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    5 Reasons Why Vincent van Gogh was Jack the Ripper

    Author's discovery and research leads to remarkable evidence and shocking conclusion—Vincent van Gogh was Jack the Ripper!

    1. Van Gogh Hid Ripper Victim in Painting

    Dale Larner, the author of VINCENT ALIAS JACK, discovered the face and body of the Jack the Ripper victim, Mary Kelly, hidden in Van Gogh’s Irises painting. Mary's mutilated face is shown outlined above.

    The same mutilation of Mary's face and the positioning of her body are seen in a photo of her on her deathbed. See the photo and painting comparison on the book website at VincentAliasJack.com

    2. Van Gogh's Handwriting Matches the Ripper’s

    This side-by-side shows just how well Van Gogh’s handwriting matches to Jack the Ripper’s. Characters on the left were pulled from a Jack the Ripper letter, and characters on the right from a Van Gogh letter. Even an untrained eye can see that the characters are strikingly similar. Additional matching characteristics are covered in VINCENT ALIAS JACK.

    3. Van Gogh Killed for His Mother’s Birthday

    The Vincent van Gogh Gallery / Via vggallery.com

    Four London murder victims were discovered just before and on Van Gogh's mother's Sept. 10 birthday:

    Sept. 5, 1873: While living in London. His first murder.

    Sept. 8, 1888: The third Jack the Ripper murder.

    Sept. 8, 1888: Same night, a Torso murder.

    Sept. 10, 1889: His final murder, deposited body on Mother’s 70th b-day.

    (photo of Van Gogh's mother)

    Vincent van Gogh was Jack the Ripper!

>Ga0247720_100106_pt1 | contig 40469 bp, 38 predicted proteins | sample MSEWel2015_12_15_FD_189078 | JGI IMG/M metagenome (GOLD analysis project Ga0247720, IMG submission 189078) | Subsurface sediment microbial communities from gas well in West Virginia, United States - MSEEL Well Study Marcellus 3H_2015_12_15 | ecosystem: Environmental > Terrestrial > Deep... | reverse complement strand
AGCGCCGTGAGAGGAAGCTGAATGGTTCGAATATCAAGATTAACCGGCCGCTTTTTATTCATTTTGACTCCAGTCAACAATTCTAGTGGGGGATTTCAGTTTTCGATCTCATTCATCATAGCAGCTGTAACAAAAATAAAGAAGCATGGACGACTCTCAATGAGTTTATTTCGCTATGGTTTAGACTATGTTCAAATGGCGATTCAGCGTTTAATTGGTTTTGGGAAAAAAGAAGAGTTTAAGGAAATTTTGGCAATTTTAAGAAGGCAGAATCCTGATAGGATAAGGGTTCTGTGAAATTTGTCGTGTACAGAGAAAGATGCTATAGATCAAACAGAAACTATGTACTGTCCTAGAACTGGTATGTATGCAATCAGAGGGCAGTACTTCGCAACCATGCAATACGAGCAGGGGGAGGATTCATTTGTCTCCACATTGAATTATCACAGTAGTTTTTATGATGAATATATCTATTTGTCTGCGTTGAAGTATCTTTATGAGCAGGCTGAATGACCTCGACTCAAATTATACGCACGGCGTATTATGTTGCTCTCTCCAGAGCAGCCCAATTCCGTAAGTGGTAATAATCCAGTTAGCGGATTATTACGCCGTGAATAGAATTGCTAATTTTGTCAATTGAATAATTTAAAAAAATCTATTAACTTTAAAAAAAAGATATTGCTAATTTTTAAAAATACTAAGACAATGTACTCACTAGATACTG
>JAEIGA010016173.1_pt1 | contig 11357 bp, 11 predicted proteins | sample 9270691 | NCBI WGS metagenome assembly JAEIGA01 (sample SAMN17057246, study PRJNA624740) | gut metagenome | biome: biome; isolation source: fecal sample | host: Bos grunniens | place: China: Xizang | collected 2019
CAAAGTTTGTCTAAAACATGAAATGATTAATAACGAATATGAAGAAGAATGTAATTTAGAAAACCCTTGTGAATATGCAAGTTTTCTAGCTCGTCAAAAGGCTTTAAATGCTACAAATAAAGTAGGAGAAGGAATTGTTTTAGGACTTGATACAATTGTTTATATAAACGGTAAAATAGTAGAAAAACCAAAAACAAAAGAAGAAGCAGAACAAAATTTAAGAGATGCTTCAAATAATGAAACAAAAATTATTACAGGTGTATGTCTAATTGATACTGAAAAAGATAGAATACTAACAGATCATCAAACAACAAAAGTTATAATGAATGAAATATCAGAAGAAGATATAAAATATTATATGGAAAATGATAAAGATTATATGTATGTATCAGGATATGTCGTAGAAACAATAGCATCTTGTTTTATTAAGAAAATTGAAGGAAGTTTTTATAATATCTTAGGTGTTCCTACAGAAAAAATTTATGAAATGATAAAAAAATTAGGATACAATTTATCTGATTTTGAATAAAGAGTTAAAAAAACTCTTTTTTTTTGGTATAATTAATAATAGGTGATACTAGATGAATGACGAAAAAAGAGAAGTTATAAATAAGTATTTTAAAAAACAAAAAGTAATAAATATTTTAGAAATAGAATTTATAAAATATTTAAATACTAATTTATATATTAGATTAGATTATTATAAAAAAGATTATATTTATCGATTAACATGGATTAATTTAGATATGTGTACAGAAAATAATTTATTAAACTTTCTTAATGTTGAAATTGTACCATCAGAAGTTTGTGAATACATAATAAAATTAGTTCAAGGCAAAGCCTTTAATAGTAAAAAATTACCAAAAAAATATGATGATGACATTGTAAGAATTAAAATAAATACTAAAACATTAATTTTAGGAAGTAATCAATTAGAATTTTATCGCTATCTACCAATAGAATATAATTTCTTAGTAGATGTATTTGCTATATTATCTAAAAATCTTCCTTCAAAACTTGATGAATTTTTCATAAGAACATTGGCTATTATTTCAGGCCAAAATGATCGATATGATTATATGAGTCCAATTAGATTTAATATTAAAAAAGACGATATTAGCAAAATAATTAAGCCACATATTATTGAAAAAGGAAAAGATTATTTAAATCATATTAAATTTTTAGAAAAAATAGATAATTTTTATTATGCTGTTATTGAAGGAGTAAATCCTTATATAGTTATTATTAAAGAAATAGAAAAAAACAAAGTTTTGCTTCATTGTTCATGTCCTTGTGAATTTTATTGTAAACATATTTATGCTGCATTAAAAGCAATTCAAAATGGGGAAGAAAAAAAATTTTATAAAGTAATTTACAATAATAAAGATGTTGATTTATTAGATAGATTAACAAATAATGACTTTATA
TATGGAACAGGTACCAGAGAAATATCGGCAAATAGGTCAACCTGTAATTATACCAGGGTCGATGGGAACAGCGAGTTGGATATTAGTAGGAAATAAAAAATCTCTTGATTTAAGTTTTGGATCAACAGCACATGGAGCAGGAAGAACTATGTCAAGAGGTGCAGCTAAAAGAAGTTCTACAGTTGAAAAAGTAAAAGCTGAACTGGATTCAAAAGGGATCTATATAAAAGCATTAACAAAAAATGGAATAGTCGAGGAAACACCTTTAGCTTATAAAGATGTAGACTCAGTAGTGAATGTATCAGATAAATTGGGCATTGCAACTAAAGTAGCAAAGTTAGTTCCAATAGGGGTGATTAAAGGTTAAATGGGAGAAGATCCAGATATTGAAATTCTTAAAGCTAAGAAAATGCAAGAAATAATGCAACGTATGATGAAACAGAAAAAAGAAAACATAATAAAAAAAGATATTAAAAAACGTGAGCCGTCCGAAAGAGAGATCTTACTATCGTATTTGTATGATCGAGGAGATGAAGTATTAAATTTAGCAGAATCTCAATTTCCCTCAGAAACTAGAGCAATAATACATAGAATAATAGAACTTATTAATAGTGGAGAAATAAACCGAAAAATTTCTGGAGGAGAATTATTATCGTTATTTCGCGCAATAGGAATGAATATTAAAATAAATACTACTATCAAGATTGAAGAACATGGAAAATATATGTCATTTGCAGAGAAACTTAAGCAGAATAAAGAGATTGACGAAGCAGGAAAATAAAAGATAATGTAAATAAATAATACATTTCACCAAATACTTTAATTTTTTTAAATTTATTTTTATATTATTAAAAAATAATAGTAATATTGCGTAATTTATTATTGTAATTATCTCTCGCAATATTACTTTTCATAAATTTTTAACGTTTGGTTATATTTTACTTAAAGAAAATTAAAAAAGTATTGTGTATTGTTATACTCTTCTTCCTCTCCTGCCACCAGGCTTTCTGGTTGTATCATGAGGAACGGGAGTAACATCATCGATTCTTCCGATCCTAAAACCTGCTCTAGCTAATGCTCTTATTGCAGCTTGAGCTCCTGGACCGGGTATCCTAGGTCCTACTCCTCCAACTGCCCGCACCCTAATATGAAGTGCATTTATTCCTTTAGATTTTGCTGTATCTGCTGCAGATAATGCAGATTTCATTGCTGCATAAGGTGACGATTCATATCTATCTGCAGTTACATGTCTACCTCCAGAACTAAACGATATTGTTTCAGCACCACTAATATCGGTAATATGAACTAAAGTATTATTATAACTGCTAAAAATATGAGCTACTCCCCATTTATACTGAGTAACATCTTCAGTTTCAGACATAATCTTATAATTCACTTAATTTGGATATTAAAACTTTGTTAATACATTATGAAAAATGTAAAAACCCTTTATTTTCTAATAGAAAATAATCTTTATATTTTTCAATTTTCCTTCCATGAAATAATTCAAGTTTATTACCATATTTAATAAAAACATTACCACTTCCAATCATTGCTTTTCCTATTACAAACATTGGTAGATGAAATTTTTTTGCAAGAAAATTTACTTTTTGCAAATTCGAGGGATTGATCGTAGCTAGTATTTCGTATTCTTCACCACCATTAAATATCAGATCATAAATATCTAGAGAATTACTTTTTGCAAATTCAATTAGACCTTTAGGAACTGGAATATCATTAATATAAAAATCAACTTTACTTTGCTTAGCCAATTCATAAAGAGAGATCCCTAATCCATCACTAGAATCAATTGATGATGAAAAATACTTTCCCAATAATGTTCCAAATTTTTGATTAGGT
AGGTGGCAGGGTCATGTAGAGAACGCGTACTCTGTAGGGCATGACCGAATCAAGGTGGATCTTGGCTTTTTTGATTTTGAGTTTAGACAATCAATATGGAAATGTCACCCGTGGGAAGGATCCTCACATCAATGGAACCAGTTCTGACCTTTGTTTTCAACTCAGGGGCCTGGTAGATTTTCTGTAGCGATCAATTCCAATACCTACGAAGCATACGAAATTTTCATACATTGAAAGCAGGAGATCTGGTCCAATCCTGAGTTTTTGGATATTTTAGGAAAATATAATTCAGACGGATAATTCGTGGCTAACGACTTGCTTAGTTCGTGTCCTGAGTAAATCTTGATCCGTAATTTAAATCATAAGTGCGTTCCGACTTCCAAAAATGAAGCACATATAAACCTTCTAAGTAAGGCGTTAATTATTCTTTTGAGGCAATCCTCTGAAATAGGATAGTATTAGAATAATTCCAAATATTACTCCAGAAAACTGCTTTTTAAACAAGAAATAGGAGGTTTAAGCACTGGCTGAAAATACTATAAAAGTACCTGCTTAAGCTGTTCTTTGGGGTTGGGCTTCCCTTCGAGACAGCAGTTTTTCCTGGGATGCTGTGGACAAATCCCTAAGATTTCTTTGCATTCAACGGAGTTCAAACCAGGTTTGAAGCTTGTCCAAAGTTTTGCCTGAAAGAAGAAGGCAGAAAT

4. Van Gogh Lived in London

    The Vincent van Gogh Gallery / Via vggallery.com

    Many don’t know Vincent was transferred to London from Holland at the age of 20. The body parts of a woman were found in the River Thames just a few months later. Vincent had made his first kill. He made his second kill nine months later after he was rejected by his landlady’s daughter. (photo of Vincent at 19)

    Additional details at VincentAliasJack.com

    5. Ear Cut Matches Gap in Ripper Letters

    The Vincent van Gogh Gallery / Via vggallery.com

    Sept. 24 to Dec. 23, 1888

    157 Ripper letters received during this time, with the longest gap of not receiving a letter being 5 days.

    Dec. 23, 1888 to Jan. 8, 1889

    16 day gap between receipt of Ripper letters.

    Dec. 23, 1888 to Jan. 7, 1889

    Van Gogh cut his ear on the night of Dec. 23 and was admitted to the hospital the next morning. He remained in the hospital until his release on Jan. 7. The 16 day gap in the Ripper letters matches to Van Gogh cutting his ear and being in the hospital, unable to send his Ripper letters. Vincent van Gogh was Jack the Ripper!

    (image: Van Gogh, Self-Portrait with Bandaged Ear, 1889)

    The book is not yet available, but you can see more matches and hidden images at VincentAliasJack.com

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